CHC, as part of the Soteria SAR consortium was selected as the "Preferred Bidder" for a 25-year contract to provide a civilian Search and Rescue service throughout the United Kingdom.[9] However, days before the contract was due to be signed in February 2011, the British Government halted the process after CHC disclosed that it had unauthorised access to commercially sensitive information.[10] The Soteria SAR was cancelled and the contract was awarded to back to Bristow Helicopters who had operated the coastguard helicopters from Stornoway Airport, Sumburgh Airport, RNAS Lee-on-Solent (HMS Daedalus) and RNAS Portland (HMS Osprey) during the time of the Royal Navy and the Royal Air Force operating there Westland Sea King, prior to the Soteria SAR being setup.


CHC is the largest provider of emergency medical helicopter services in Australia.[11]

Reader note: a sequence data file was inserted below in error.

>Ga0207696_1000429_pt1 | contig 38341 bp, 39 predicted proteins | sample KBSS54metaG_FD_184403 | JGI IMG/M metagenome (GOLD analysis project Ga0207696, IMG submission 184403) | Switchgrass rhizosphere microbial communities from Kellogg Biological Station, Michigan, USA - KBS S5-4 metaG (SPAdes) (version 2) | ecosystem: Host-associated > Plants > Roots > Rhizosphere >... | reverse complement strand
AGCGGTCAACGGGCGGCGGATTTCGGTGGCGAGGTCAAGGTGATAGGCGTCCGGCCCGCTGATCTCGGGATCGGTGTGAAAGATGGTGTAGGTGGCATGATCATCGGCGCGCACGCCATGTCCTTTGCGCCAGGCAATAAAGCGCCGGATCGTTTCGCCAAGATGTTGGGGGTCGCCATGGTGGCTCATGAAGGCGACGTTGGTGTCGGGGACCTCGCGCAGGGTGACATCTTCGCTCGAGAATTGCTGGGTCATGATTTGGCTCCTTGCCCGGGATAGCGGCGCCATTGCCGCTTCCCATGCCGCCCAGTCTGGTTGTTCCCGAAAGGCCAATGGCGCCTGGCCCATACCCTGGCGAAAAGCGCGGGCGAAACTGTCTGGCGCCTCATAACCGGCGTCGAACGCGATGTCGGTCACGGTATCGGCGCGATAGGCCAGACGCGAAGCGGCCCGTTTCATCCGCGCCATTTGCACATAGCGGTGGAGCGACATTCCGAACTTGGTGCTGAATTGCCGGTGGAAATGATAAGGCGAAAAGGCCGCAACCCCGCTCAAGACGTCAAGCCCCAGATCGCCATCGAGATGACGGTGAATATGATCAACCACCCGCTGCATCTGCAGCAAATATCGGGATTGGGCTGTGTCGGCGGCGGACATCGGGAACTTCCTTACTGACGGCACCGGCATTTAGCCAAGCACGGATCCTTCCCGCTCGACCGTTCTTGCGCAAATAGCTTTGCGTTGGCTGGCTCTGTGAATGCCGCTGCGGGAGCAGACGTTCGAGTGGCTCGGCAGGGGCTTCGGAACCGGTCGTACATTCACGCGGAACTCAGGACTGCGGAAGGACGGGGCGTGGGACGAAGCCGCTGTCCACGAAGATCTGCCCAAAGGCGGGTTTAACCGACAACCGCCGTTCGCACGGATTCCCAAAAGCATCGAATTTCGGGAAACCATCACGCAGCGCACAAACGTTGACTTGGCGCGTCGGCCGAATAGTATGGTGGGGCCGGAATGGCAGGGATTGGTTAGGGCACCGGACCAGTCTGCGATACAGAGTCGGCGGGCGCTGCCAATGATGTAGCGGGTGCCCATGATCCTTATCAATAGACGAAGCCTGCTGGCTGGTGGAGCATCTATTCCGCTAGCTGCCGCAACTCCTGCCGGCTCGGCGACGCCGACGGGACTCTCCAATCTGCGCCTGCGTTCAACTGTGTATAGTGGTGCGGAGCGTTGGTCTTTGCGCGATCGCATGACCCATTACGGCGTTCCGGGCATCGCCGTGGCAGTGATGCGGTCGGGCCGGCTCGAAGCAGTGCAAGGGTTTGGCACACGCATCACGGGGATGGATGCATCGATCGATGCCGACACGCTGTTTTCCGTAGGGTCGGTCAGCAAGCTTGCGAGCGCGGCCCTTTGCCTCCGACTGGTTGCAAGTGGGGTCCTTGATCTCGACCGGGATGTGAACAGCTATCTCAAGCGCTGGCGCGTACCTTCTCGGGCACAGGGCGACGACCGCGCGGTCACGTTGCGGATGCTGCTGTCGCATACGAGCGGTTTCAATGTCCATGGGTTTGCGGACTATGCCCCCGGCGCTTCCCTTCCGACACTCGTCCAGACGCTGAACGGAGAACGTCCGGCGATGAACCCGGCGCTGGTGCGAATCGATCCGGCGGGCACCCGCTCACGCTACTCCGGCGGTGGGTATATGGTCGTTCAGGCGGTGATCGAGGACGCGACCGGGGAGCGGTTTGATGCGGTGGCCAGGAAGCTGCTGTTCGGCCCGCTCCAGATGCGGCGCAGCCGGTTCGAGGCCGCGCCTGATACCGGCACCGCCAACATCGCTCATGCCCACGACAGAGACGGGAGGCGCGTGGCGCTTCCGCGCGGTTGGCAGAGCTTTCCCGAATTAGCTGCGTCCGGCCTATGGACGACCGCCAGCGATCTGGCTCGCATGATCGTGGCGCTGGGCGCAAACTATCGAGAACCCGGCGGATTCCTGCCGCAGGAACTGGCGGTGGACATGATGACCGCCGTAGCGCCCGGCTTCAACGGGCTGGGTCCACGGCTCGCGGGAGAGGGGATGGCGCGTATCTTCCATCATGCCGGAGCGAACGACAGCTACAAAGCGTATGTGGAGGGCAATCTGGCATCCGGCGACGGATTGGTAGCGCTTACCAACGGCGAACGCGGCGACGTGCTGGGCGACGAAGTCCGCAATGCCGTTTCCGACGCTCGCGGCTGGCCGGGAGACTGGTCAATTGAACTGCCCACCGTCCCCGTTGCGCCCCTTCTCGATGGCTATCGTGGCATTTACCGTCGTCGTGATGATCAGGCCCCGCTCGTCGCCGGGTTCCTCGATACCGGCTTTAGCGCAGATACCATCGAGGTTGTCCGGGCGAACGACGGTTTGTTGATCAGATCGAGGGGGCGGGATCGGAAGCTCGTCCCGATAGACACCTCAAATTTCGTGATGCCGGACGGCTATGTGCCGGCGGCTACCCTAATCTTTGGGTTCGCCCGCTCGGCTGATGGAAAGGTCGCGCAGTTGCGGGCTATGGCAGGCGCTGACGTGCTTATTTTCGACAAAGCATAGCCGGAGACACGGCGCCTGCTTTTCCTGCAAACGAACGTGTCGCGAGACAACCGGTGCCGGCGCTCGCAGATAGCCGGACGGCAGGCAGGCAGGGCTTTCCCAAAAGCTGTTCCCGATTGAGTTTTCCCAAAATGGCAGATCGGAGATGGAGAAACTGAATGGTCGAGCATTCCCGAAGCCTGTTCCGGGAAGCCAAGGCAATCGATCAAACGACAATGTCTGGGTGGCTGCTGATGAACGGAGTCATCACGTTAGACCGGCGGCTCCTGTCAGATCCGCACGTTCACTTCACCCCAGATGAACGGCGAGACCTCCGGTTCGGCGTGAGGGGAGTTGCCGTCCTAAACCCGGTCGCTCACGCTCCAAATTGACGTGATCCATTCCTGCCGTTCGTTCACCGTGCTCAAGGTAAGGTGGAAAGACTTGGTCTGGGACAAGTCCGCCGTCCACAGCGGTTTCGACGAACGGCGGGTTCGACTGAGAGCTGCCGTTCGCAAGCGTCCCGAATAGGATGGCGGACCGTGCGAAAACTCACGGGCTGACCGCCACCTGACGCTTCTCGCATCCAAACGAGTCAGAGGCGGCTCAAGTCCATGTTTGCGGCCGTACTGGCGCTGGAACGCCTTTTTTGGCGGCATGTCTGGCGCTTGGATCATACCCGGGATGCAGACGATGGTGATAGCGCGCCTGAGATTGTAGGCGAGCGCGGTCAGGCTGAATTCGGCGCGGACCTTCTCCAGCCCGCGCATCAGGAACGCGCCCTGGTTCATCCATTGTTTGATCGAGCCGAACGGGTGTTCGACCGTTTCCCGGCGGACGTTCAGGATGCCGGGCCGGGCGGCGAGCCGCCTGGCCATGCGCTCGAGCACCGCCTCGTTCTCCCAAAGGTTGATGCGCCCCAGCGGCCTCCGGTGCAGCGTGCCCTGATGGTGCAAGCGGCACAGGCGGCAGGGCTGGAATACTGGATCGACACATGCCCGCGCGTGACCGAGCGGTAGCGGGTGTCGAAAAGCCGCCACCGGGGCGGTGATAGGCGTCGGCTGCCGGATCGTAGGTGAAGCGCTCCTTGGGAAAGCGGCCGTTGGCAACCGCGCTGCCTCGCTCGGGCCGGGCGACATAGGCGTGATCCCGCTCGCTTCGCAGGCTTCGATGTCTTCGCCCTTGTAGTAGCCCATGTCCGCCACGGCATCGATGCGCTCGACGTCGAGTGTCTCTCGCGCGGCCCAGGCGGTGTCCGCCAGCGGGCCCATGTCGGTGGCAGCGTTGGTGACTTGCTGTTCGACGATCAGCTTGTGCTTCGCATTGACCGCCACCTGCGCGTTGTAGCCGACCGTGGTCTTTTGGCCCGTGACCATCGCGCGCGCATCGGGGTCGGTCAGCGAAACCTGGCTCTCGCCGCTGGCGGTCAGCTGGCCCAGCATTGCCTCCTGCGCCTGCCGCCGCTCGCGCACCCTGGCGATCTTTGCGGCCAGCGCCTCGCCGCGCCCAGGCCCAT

CHC Search and Rescue AW139
  • Australian Army – CHC signed a 21-month contract in September 2016 to provide crash response support and aeromedical evacuation, operating its fleet of Sikorsky S76 and Bell 412 aircraft.[12]
  • Royal Australian Air Force – CHC has been providing dedicated rescue support to the RAAF since 1989 and operates six Leonardo AW139s.[12][13][14]
  • Royal Australian Navy – CHC began an interim 15-month contract in May 2017 to provide search and rescue, crash response support and aeromedical evacuation, operating its fleet of AW139 aircraft.[12]